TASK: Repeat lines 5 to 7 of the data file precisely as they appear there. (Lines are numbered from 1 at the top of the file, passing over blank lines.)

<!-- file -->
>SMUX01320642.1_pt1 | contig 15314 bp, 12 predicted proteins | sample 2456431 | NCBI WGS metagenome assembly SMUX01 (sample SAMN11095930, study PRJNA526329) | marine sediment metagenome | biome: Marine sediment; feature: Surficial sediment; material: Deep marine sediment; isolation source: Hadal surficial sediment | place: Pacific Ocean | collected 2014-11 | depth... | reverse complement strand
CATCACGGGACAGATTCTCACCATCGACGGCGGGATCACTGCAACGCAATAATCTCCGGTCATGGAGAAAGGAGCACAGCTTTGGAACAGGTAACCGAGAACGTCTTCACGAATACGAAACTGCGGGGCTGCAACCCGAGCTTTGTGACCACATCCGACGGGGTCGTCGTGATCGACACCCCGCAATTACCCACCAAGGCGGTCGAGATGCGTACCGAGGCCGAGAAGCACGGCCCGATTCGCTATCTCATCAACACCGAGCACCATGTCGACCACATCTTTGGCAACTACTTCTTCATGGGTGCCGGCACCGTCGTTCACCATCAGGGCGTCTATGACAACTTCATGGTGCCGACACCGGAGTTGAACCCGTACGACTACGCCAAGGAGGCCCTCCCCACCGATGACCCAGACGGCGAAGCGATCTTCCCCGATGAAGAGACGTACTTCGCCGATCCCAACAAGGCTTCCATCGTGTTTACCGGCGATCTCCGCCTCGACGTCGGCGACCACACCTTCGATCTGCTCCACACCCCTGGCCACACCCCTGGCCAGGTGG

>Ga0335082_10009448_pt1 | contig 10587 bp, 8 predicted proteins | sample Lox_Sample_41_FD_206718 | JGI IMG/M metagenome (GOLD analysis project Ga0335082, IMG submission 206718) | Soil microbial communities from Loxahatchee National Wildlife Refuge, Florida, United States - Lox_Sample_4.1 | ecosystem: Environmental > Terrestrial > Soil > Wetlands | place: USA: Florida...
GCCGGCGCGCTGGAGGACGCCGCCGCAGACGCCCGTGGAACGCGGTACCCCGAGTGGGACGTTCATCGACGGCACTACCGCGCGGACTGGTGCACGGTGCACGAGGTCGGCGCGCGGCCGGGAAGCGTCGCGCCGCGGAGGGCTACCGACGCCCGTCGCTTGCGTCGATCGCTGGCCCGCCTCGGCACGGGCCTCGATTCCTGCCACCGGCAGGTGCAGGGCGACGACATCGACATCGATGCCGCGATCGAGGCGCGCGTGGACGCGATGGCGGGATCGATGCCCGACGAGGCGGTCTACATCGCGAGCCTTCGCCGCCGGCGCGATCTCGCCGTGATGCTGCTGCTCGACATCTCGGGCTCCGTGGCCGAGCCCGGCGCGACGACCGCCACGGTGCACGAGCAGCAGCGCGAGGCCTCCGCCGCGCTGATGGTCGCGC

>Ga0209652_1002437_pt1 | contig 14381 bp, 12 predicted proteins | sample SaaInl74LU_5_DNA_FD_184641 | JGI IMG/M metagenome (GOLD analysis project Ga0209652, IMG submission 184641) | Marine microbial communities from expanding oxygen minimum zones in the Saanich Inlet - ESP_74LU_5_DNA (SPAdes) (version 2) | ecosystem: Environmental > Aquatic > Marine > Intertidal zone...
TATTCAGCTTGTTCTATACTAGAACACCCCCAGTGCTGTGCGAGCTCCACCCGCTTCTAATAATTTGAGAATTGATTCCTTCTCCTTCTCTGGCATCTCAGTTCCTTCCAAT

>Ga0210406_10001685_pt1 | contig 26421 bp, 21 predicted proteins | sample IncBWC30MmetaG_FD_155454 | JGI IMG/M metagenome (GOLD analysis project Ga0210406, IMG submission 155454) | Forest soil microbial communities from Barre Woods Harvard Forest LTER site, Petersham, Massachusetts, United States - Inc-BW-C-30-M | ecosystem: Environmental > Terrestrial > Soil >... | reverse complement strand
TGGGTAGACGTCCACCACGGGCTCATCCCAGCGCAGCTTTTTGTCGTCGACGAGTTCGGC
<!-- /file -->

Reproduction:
>Ga0209652_1002437_pt1 | contig 14381 bp, 12 predicted proteins | sample SaaInl74LU_5_DNA_FD_184641 | JGI IMG/M metagenome (GOLD analysis project Ga0209652, IMG submission 184641) | Marine microbial communities from expanding oxygen minimum zones in the Saanich Inlet - ESP_74LU_5_DNA (SPAdes) (version 2) | ecosystem: Environmental > Aquatic > Marine > Intertidal zone...
TATTCAGCTTGTTCTATACTAGAACACCCCCAGTGCTGTGCGAGCTCCACCCGCTTCTAATAATTTGAGAATTGATTCCTTCTCCTTCTCTGGCATCTCAGTTCCTTCCAAT

>Ga0210406_10001685_pt1 | contig 26421 bp, 21 predicted proteins | sample IncBWC30MmetaG_FD_155454 | JGI IMG/M metagenome (GOLD analysis project Ga0210406, IMG submission 155454) | Forest soil microbial communities from Barre Woods Harvard Forest LTER site, Petersham, Massachusetts, United States - Inc-BW-C-30-M | ecosystem: Environmental > Terrestrial > Soil >... | reverse complement strand